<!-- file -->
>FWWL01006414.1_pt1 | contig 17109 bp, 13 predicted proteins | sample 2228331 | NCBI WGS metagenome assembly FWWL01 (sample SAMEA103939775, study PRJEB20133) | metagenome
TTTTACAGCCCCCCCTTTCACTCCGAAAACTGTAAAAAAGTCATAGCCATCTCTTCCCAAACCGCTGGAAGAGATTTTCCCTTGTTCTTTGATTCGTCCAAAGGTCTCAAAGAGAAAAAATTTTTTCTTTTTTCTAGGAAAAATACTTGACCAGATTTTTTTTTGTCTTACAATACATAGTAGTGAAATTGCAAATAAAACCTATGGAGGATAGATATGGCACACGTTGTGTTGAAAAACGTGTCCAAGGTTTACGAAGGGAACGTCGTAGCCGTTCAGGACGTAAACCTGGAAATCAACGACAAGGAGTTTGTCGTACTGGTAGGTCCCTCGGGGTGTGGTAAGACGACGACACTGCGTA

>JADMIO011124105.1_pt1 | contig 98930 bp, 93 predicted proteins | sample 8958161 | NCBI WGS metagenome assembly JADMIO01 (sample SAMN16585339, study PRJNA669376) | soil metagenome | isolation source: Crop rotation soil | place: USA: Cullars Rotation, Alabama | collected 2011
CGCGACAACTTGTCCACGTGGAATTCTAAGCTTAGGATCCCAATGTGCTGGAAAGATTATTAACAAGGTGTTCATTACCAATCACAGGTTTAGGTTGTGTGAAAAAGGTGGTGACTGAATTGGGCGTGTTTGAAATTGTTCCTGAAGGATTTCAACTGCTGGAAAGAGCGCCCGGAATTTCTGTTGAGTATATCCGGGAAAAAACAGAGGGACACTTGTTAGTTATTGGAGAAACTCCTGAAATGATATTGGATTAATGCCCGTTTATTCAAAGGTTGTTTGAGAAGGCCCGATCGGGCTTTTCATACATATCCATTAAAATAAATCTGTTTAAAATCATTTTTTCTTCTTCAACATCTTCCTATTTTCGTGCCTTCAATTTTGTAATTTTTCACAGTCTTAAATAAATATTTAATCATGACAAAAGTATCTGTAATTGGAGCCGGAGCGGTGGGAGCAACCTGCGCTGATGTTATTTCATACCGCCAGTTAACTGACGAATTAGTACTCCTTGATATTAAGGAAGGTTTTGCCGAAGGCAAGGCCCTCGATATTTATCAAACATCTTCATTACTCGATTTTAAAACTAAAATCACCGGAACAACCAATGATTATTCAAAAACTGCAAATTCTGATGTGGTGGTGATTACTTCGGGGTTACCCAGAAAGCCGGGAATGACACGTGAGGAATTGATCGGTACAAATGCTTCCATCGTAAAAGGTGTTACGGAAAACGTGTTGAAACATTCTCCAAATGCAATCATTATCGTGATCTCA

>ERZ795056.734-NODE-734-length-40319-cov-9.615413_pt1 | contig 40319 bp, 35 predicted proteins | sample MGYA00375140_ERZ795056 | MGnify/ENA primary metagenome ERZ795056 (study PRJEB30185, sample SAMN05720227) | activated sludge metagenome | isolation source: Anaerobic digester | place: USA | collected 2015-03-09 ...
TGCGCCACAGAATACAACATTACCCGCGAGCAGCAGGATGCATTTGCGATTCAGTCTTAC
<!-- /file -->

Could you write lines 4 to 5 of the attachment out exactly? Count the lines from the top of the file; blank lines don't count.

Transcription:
CGCGACAACTTGTCCACGTGGAATTCTAAGCTTAGGATCCCAATGTGCTGGAAAGATTATTAACAAGGTGTTCATTACCAATCACAGGTTTAGGTTGTGTGAAAAAGGTGGTGACTGAATTGGGCGTGTTTGAAATTGTTCCTGAAGGATTTCAACTGCTGGAAAGAGCGCCCGGAATTTCTGTTGAGTATATCCGGGAAAAAACAGAGGGACACTTGTTAGTTATTGGAGAAACTCCTGAAATGATATTGGATTAATGCCCGTTTATTCAAAGGTTGTTTGAGAAGGCCCGATCGGGCTTTTCATACATATCCATTAAAATAAATCTGTTTAAAATCATTTTTTCTTCTTCAACATCTTCCTATTTTCGTGCCTTCAATTTTGTAATTTTTCACAGTCTTAAATAAATATTTAATCATGACAAAAGTATCTGTAATTGGAGCCGGAGCGGTGGGAGCAACCTGCGCTGATGTTATTTCATACCGCCAGTTAACTGACGAATTAGTACTCCTTGATATTAAGGAAGGTTTTGCCGAAGGCAAGGCCCTCGATATTTATCAAACATCTTCATTACTCGATTTTAAAACTAAAATCACCGGAACAACCAATGATTATTCAAAAACTGCAAATTCTGATGTGGTGGTGATTACTTCGGGGTTACCCAGAAAGCCGGGAATGACACGTGAGGAATTGATCGGTACAAATGCTTCCATCGTAAAAGGTGTTACGGAAAACGTGTTGAAACATTCTCCAAATGCAATCATTATCGTGATCTCA

>ERZ795056.734-NODE-734-length-40319-cov-9.615413_pt1 | contig 40319 bp, 35 predicted proteins | sample MGYA00375140_ERZ795056 | MGnify/ENA primary metagenome ERZ795056 (study PRJEB30185, sample SAMN05720227) | activated sludge metagenome | isolation source: Anaerobic digester | place: USA | collected 2015-03-09 ...